Fatseas says the district has been negotiating with the union and is evaluating possible staff increases for the 2023-2024 school year. She says the district has gathered information from all special service providers throughout the last year, which will help inform those hiring decisions.

“Really looking at what are those unique services that our mental health providers can provide to schools, and identifying potentially how we increase those services to schools, so really hoping to get information to school leaders about what’s currently in place, what would meet the minimum requirement,” Fatseas explained.

Fatseas also says the district is partnering with the Therapists of Color Collaborative to try to add more BIPOC therapists on the district’s roster.

“Really figure out, how can we increase that partnership with schools with those folks and make sure our families of color do have access to providers who look like them, who understand the culture because we’ve heard loud and clear that that’s a gap at some of our schools,” Fatseas said.

Last month, CBS4 spoke with a student at Abraham Lincoln High School, who felt there wasn’t sufficient support for students.

Abraham Lincoln Principal Antonio Esquibel says when he saw that story, he immediately reached out to the student and put her in touch with any help she may need.

“We had a really good conversation… our number one priority is to make sure students feel safe when they come to school every day,” Esquibel said. “So, it just made me reflect a little bit to figure out what’s she thinking about, what’s making her feel unsafe.”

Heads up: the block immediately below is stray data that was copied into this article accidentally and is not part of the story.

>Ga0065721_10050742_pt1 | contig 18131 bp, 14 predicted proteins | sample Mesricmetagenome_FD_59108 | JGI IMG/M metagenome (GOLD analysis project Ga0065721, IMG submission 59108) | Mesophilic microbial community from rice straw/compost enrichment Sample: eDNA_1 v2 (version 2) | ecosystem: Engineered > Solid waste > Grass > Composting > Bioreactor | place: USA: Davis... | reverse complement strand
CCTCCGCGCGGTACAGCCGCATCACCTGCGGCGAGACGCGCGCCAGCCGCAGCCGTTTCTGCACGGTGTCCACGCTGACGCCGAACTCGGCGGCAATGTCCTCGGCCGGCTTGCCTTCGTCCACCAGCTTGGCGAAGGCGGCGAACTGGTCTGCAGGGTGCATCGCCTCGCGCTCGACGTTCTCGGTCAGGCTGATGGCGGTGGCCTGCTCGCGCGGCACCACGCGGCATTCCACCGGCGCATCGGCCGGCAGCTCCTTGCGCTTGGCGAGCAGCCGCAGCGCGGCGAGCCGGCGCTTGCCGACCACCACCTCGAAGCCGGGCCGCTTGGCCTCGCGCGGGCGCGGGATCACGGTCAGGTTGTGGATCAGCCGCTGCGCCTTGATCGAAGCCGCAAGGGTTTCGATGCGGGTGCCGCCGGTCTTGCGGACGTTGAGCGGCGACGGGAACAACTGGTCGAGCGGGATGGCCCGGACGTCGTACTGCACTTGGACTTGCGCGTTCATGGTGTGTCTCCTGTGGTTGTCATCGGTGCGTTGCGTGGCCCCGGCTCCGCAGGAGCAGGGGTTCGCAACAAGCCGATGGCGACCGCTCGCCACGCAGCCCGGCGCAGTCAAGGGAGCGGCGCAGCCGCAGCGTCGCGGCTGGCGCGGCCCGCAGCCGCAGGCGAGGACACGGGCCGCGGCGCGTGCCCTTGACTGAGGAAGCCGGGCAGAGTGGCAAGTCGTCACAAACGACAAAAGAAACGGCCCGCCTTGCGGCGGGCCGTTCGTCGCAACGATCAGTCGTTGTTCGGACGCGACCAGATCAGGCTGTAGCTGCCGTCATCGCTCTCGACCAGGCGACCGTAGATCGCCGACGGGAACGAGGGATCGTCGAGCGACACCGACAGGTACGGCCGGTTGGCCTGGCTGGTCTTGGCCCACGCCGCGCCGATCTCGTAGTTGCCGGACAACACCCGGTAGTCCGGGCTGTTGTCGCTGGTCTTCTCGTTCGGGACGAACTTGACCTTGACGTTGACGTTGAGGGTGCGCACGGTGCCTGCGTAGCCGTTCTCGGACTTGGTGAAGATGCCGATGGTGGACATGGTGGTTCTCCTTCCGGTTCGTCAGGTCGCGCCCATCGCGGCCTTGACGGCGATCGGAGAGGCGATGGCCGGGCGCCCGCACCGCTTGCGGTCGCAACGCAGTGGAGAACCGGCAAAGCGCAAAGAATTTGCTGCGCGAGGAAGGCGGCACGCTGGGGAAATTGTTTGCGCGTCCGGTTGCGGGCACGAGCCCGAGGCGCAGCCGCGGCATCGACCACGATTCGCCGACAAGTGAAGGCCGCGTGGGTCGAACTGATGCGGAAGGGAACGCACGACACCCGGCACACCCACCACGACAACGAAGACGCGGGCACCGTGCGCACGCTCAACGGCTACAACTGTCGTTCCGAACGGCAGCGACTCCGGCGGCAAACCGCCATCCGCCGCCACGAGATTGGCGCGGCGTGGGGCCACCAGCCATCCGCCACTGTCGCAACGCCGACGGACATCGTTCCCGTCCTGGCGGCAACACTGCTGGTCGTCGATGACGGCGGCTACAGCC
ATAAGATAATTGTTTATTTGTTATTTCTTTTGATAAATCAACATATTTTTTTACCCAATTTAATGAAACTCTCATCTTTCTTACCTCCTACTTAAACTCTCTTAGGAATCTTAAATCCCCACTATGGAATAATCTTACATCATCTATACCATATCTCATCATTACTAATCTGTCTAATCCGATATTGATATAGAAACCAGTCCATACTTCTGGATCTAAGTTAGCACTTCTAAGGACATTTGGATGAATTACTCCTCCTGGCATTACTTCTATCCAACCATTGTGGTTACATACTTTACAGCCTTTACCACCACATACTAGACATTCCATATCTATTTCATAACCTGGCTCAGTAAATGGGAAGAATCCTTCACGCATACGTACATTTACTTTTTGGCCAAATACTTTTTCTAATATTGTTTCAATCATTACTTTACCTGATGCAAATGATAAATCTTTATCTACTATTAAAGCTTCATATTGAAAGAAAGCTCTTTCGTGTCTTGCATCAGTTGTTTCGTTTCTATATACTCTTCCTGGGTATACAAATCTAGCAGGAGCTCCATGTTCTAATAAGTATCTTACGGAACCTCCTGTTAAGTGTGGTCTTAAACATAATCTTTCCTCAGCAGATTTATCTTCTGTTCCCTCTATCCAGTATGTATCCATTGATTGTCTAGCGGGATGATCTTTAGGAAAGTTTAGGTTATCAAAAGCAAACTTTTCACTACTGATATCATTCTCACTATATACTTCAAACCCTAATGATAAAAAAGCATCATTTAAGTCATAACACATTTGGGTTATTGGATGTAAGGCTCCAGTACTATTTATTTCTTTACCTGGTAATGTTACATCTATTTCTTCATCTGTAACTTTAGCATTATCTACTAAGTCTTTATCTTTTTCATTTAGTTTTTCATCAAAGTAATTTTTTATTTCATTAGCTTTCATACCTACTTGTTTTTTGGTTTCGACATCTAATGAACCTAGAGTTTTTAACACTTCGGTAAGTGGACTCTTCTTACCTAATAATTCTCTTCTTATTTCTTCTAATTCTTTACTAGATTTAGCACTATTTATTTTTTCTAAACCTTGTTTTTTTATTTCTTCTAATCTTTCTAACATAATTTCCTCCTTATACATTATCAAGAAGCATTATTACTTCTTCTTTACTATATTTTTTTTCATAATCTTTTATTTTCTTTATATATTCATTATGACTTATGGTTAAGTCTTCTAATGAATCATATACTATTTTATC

He says the high school has five full-time mental health employees, which is more than most schools in DPS.

“Coming into the school year, we knew that our students were going to be challenged that they’re going to come in with different issues, because of the pandemic, and it has played out that way; our students have struggled in different ways, academically, and socially, emotionally, and because of that, we decided to prioritize and beef up our support,” Esquibel said. “I’m really happy to say here at Lincoln High School our ratio is anywhere between one to about 150 per student for social-emotional supports.”

While he says he’s proud to have that ratio at his school, he will continue evaluating more areas for improvement to ensure all students have the resources they need.

“I think just like any structure system, we need to fine-tune it, make sure that we’re looking at the data to see if the things that we’re saying we’re doing is actually working and making an impact,” Esquibel said. “How does that translate into academic improvement? How does that translate into attendance?”

This Thursday is Mental Health Action Day, and CBS News Colorado is streaming a Community Conversation on Mental Health. You can catch the special right after CBS4 News at 6 p.m. on May 19.

CBS News Colorado is partnering with MTV on “Mental Health is Health” seeking to improve mental health in our community by normalizing conversation about mental health, sharing resources, and highlighting groups taking action to help others thrive.

Kati Weis